Art is a very big part of our lives today. Some people do not realize how often they are exposed to art. For example, teenagers go watch movies almost every weekend. Some of them, however, do not think about movies as being art. Art includes everything from movies to paintings to Broadway musicals. Therefore, art has been an important part of people?s lifestyle for many years. There were many artists during the Great Depression. Many artists, from the Great Depression era, are still remembered today for their work during that period of time. One of these artists was Grant Wood, an American painter best known for his work depicting the scenes and the people of Iowa.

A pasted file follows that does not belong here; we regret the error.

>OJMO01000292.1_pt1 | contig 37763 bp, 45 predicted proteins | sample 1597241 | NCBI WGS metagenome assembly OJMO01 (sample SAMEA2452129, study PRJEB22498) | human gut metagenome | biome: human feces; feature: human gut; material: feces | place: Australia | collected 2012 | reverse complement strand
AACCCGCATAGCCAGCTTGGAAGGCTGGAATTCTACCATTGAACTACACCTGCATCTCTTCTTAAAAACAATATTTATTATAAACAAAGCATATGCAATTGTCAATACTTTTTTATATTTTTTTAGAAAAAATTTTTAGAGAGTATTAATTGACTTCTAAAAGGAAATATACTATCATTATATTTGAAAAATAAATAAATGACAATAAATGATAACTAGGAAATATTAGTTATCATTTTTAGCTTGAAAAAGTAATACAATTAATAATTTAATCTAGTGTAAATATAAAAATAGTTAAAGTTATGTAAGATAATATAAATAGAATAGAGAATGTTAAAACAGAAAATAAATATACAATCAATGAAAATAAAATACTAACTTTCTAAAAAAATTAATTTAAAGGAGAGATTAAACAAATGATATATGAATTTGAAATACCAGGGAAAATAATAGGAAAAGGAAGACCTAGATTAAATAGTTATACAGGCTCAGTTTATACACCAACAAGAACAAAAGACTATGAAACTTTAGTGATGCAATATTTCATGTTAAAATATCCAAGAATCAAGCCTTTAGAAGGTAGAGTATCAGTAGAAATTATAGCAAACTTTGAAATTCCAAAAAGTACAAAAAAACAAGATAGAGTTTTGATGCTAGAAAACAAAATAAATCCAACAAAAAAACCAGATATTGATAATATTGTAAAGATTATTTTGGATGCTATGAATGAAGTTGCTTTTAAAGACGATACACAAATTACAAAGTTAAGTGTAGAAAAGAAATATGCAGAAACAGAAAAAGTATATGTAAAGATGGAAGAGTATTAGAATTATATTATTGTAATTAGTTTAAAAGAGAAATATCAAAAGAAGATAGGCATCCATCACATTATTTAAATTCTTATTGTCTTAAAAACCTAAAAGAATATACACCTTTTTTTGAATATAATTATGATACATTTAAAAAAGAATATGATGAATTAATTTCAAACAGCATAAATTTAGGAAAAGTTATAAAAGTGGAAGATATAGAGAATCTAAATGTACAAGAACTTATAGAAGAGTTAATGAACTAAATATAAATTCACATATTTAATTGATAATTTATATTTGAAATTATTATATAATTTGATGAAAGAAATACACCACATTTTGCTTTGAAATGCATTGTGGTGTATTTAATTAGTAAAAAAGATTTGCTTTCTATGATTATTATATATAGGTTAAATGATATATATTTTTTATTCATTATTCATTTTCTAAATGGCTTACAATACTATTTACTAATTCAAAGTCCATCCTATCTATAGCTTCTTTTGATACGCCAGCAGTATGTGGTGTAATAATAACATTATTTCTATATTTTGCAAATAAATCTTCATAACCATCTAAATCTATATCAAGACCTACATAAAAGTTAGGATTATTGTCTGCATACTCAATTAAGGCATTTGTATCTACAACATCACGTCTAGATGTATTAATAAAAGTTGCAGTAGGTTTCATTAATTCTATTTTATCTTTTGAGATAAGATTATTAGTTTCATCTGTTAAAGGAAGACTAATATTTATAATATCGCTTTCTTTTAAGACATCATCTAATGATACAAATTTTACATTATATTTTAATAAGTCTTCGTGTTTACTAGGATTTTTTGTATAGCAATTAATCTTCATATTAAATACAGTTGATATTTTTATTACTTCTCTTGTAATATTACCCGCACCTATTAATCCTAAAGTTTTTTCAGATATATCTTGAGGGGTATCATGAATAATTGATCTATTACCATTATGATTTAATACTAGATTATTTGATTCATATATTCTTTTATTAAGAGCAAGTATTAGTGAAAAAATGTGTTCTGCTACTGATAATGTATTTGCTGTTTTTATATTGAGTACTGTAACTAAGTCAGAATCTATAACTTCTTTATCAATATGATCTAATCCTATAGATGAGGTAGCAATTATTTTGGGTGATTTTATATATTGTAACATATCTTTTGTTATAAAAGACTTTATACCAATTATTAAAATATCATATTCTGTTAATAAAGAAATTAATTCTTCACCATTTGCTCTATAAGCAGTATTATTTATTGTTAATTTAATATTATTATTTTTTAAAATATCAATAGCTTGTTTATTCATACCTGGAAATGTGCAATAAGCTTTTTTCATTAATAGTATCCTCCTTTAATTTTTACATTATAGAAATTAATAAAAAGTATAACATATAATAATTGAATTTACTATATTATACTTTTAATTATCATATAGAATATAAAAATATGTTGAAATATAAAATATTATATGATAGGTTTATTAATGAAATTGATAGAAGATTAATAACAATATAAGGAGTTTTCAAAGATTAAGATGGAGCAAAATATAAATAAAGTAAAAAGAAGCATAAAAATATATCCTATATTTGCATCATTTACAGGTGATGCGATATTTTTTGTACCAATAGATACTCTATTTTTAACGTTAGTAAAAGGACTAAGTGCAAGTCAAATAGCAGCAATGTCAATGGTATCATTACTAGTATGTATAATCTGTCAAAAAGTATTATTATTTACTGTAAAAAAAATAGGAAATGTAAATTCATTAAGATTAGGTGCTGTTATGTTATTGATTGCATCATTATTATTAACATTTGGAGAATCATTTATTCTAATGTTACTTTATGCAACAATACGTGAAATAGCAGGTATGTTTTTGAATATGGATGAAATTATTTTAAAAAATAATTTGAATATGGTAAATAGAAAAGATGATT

Grant Wood was born on February 13,1891. His Quaker parents raised him on a small farm near Anamosa, Iowa. They lived there for several years. Grant liked art even when he lived on the farm at Anamosa, but everyone thought that he would grow up to be a farmer. When Grant was ten years old, his father died. Grant?s mother knew she could not care for the farm by herself. As a result, Grant?s mother moved him, his two brothers, and his sister to Cedar Rapids. Grant lived most of his teenage years in this city. While he was there, Grant worked odd jobs after school to help support his mother and sister. While he was in high school, he worked on several art projects. These projects included designing scenery for school plays and drawing pictures for the yearbook. After he graduated in 1910, he taught art, made jewelry, took art classes, learned carpentry, decorated houses, and cared for his mother and sister.